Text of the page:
HOUSE INTERIOR APPROPRIATIONS SUBCOMMITTEE SEEKS 1.5% INCREASE FOR U.S. GEOLOGICAL SURVEY On 9 July, the House Interior Appropriations subcommittee completed work on its appropriation bill for FY2003. The full House Appropriations Committee is scheduled to consider the bill on July 16. Although the House bill would give the Department of the Interior $900 million more than requested by the President a 3% increase over FY2002 the bill gives the USGS an increase of only 1.5%. It could have been much worse the President proposed to cut the USGS budget by nearly $60 million. The $14 million increase would bring the USGS budget to $928 million.

For the Biological Resources division, the subcommittee provided $170,414,000, which is $9.9 million above the budget request and $4 million (2.4%) above the 2002 enacted level including $1,000,000 for the cooperative research units to maintain the current staffing levels. The subcommittee also realigned the Gap Analysis Program by shifting $3,900,000 from the biological research and monitoring subactivity into biological information management and delivery subactivity saying that, "This realignment should result in management efficiencies for this high-priority program." Within the funds provided for biological research and monitoring, $2,700,000 is earmarked for chronic wasting disease research. Other specific funds were identified for amphibian research ($1 million) and for the establishment of two additional nodes for the National Biological Information Infrastructure ($500,000 each for nodes in New York and Tennessee).

The Committee addressed the Administration's proposals to terminate or reduce certain programs, such as the Toxic Substances Hydrology Program and the National Water Quality Assessment program, saying, "For the third year in a row the Committee has restored a number of high-priority research programs that were proposed for reduction or elimination by the Office of Management and Budget during the budget process. Officials at the Office of Management and Budget seemingly believe that the Department of the Interior no longer needs science on which to base natural resource policy decisions. This is not the position of the Congress as articulated in previous Interior bills, nor is it the position of the National Academy of Sciences which has provided recommendations on a program by program basis detailing the need to expand not eliminate the very programs that the Office of Management and Budget has targeted as unnecessary. The Committee strongly urges the Department and OMB to continue to fund these critical science programs in the base budget in future years."

Language has been included to allow the Survey to use cooperative agreements for research and data collection, and to allow the Survey to obtain space in cooperator facilities.

Forest Service
For the Forest Service Forest and Rangeland Research program, the subcommittee recommended $252 million an increase of $10.7 million over FY 2002 (4%) and $9.2 million more than was requested by the Administration. Like the Senate Interior Appropriations subcommittee, the House subcommittee rejected the Administration's proposed initiatives that would have re-directed some $35 million of funding from the Forest Service research stations and existing research programs.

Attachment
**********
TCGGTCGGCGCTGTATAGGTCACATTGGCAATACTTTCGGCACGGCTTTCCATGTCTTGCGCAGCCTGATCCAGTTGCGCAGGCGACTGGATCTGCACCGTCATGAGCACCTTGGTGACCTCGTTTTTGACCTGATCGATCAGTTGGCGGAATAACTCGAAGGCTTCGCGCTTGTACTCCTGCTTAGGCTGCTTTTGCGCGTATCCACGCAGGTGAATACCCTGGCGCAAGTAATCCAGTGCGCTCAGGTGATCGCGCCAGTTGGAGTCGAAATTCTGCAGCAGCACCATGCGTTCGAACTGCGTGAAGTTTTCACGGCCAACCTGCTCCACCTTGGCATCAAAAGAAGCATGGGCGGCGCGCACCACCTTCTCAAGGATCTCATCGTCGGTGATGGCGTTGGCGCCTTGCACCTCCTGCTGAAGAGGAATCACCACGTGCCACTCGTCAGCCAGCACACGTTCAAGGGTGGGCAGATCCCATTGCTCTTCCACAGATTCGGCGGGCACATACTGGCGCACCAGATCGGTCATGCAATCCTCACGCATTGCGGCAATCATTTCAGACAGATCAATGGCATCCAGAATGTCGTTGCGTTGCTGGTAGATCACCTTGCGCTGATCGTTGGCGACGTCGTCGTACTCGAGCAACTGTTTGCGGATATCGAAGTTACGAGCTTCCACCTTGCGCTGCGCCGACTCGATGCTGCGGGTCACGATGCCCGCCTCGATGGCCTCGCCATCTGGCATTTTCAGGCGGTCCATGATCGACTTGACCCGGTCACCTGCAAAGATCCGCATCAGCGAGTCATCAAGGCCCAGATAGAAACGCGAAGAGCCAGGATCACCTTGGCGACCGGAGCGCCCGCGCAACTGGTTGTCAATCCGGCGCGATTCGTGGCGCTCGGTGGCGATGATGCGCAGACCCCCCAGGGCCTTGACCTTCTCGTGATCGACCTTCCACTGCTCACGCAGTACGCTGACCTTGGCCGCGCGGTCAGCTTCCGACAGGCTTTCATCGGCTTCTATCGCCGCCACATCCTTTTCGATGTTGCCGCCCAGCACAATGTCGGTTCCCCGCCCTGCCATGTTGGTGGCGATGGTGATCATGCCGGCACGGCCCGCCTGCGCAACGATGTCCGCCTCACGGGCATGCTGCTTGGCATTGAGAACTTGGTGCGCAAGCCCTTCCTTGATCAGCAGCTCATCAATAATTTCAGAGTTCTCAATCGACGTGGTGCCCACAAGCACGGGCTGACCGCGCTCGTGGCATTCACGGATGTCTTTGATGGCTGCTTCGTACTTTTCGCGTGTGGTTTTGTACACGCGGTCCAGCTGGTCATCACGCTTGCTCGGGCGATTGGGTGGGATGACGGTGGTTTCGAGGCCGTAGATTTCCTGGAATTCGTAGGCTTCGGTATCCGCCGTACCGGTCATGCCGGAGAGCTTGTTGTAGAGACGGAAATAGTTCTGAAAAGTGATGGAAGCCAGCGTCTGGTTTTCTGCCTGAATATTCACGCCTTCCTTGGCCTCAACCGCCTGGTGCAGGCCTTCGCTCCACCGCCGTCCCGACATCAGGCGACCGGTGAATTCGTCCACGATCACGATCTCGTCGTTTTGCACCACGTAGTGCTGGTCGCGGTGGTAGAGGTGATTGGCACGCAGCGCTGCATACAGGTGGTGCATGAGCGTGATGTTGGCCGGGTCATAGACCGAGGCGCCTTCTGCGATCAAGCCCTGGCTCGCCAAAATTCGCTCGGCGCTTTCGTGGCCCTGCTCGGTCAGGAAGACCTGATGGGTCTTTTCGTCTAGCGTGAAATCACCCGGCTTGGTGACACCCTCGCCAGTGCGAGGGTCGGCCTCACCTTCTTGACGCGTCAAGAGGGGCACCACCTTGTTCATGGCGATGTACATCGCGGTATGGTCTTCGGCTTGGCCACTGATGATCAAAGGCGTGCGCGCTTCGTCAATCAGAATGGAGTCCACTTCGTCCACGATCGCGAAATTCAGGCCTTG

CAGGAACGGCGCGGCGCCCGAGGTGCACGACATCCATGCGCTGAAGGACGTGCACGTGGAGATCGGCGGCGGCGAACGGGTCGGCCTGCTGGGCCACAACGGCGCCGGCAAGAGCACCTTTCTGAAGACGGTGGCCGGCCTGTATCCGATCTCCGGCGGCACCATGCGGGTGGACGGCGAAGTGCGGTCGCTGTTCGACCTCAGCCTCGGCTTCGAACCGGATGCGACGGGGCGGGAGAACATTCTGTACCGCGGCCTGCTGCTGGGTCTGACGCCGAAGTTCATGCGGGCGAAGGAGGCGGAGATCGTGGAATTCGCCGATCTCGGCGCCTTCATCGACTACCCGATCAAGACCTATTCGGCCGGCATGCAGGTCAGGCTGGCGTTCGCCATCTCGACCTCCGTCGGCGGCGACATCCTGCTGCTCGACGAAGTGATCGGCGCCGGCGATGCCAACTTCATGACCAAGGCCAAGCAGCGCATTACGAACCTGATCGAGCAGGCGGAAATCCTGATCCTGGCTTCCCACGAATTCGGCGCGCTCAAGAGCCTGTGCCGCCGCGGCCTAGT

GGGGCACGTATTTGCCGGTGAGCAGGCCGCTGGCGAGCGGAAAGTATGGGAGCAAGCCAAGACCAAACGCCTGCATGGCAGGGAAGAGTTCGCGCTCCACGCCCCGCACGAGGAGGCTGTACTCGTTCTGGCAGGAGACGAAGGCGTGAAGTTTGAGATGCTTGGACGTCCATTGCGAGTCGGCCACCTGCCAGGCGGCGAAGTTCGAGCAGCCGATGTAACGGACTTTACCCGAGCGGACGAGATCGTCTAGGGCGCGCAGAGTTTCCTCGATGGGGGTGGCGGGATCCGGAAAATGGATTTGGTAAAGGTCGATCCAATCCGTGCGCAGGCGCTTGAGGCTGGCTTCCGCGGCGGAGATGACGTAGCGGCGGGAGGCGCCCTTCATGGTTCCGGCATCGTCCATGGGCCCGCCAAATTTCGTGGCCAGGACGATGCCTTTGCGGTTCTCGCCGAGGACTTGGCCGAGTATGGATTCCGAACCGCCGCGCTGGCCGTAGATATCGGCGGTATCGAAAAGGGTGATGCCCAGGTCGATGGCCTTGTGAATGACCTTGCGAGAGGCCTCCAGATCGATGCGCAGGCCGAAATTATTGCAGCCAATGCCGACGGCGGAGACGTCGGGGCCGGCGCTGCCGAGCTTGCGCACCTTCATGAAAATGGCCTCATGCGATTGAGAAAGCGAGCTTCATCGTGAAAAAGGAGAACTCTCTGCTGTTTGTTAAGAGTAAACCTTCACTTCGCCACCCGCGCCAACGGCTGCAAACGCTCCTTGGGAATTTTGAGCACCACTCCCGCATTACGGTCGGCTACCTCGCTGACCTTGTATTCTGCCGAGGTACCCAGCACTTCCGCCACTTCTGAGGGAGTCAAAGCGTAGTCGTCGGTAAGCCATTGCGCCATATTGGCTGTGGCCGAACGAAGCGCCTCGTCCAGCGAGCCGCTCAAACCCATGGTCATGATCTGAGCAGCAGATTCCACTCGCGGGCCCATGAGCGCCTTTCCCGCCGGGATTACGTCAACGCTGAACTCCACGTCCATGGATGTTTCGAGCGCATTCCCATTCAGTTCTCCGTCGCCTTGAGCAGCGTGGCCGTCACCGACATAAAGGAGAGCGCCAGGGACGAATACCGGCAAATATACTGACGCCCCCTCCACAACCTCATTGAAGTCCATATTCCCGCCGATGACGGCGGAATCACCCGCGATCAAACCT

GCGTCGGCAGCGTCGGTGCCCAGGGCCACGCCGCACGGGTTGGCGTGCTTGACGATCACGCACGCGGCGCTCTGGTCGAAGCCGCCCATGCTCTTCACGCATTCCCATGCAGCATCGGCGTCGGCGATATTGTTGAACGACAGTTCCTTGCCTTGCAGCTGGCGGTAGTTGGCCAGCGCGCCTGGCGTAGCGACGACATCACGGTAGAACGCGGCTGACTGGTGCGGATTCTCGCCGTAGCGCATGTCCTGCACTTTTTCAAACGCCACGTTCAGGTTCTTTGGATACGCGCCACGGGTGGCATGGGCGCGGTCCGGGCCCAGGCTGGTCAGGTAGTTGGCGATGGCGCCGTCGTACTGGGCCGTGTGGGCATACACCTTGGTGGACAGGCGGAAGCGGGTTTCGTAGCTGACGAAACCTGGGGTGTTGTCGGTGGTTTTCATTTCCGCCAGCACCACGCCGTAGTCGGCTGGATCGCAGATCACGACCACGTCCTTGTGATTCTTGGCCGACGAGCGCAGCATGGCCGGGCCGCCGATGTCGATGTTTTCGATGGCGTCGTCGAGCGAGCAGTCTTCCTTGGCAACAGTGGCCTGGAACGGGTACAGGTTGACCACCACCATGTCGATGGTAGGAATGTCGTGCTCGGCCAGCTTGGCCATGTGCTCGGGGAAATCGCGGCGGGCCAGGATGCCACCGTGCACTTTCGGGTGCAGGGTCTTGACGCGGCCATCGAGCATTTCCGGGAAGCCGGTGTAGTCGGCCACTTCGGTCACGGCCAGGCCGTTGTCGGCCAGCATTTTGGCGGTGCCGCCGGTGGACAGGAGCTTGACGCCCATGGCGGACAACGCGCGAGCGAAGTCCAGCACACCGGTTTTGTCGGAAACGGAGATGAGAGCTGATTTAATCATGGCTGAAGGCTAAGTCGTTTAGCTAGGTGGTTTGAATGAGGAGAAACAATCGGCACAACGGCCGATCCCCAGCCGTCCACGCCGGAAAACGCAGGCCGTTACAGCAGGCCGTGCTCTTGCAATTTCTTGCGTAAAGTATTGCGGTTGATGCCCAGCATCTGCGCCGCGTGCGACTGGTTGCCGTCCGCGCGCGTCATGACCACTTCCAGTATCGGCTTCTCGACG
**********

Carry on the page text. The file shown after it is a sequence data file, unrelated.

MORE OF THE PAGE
(Note: At press time, the House was considering amendments to the Interior appropriations bill. Watch for a full report in the next issue.)

House Resources Committee passes "Sound Science for Endangered Species Planning Act" while 300 scientists speak out in opposition to bill - The House Resources Committee on 10 July 2002 passed H.R.4840 the Sound Science for Endangered Species Planning Act by a vote of 22 to 18, while rejecting an amendment by Nick Rahall (D-WV) that attempted to eliminate some provisions of the bill that were likely to impede Endangered Species Act implementation. Sponsored by outgoing Resources Committee chair James Hansen (R-NM), H.R. 4840 purports to improve the scientific basis of endangered species decision-making. It mandates that empirical, field-tested and peer-reviewed data be given greater weight than other information; establishes a new and non-scientific standard for the assessment of listing petitions, requiring "clear and convincing evidence" which is defined as a preponderance of the evidence and sufficient to support a "firm belief by the Secretary that the listing may be warranted;" and mandates independent scientific review of listings, de-listings, recovery plans, and jeopardy opinions. It also requires that the U.S. Fish and Wildlife Service accept and acknowledge receipt of data regarding the status of a species that is collected by a landowner and include that data in the rule-making record. Opponents, including George Miller (D-CA) long a defender against attempts to weaken the Endangered Species Act Nick Rahall, and David Blockstein, representing some 300 scientists who signed a letter opposing H.R. 4840, held a press conference prior to the mark-up of the bill. They argued that scientists, not politicians should make determinations about what science is appropriate.They also pointed out that the bill would likely result in a great deal of protracted litigation challenging applications of the law and seeking definitions of the terms. They also expressed concern about the likely delay and expense of the independent review process. In an amendment, Mr. Hansen acknowledged this concern by stipulating that "if funds are available" then members of independent review boards could be compensated. However, funding for Endangered Species Act implementation is already inadequate by a very wide margin, so it is unlikely that funding would ever be available either for compensation for reviewers or for staff to convene and manage the process.